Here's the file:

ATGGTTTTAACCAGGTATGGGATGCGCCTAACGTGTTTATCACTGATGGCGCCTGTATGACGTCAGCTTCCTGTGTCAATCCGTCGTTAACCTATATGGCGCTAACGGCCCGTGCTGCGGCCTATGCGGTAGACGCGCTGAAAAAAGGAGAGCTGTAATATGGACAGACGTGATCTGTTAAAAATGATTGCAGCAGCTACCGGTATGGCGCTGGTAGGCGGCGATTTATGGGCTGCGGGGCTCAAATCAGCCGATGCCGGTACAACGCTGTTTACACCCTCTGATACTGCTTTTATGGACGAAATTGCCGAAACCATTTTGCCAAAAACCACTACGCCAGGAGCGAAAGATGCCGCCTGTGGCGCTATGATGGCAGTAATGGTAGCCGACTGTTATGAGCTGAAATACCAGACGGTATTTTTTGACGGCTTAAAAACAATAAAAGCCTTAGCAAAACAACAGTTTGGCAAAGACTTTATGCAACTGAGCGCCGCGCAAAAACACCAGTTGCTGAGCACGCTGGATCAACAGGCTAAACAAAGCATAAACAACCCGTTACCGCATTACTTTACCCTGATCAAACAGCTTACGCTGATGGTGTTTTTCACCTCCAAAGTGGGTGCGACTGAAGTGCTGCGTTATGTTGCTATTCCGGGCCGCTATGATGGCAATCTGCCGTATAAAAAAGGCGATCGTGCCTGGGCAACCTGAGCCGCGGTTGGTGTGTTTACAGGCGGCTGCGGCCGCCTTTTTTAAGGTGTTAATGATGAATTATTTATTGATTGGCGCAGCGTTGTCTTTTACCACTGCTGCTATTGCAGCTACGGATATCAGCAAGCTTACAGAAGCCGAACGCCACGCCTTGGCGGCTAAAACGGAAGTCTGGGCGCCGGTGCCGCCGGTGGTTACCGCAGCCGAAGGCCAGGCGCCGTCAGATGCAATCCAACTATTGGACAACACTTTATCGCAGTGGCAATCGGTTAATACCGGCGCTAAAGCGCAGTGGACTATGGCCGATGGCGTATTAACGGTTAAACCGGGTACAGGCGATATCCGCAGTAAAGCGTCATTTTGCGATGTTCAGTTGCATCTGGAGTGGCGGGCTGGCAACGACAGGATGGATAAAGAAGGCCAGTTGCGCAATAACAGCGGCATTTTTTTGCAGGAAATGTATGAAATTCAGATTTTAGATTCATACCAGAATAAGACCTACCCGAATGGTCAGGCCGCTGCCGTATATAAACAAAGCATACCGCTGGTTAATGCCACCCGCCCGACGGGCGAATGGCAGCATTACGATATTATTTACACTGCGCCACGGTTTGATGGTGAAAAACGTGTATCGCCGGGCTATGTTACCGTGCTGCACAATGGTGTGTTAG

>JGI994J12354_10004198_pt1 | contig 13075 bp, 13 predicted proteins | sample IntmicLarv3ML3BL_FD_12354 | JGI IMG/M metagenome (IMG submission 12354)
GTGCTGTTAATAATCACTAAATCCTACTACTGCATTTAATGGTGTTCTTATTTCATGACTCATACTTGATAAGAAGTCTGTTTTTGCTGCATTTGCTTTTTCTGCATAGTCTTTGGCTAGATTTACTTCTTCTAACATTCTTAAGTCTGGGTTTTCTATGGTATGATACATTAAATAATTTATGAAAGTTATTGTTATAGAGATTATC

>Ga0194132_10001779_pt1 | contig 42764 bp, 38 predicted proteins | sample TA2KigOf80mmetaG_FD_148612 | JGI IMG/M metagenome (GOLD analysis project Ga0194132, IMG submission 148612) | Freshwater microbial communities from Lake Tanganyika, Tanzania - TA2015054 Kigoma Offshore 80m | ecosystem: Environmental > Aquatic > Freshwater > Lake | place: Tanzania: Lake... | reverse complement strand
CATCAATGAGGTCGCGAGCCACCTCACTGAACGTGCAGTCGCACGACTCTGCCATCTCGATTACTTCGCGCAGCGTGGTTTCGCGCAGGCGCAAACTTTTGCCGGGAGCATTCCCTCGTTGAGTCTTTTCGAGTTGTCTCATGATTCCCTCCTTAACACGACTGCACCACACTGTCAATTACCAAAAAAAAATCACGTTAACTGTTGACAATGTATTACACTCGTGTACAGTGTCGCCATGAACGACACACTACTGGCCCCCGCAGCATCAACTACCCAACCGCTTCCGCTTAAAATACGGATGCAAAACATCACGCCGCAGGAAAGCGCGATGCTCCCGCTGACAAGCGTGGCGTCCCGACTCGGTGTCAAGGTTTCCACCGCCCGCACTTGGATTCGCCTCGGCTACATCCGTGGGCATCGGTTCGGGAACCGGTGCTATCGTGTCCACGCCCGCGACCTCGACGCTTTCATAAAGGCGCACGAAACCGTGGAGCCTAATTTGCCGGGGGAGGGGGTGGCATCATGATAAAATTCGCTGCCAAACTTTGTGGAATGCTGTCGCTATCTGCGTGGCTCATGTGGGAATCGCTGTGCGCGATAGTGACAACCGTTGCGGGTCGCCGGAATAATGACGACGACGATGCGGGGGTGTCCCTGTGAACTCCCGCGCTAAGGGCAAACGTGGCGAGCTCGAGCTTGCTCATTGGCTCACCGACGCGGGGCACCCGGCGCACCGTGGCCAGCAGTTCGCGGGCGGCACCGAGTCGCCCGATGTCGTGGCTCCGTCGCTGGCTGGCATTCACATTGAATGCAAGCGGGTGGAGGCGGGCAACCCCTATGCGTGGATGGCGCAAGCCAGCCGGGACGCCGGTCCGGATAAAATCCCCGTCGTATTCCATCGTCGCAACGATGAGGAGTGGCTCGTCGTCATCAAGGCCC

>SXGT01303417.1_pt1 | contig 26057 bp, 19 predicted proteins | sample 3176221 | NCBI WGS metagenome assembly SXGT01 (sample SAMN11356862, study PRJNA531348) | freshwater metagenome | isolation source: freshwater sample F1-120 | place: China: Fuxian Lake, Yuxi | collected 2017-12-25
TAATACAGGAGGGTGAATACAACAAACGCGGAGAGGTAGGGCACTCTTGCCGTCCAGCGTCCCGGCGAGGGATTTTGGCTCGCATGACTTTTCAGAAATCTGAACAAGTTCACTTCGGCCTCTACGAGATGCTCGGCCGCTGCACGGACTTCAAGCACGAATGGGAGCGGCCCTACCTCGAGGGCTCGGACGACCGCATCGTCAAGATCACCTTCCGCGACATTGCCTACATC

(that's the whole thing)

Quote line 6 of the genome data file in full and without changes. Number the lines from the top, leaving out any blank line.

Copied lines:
>SXGT01303417.1_pt1 | contig 26057 bp, 19 predicted proteins | sample 3176221 | NCBI WGS metagenome assembly SXGT01 (sample SAMN11356862, study PRJNA531348) | freshwater metagenome | isolation source: freshwater sample F1-120 | place: China: Fuxian Lake, Yuxi | collected 2017-12-25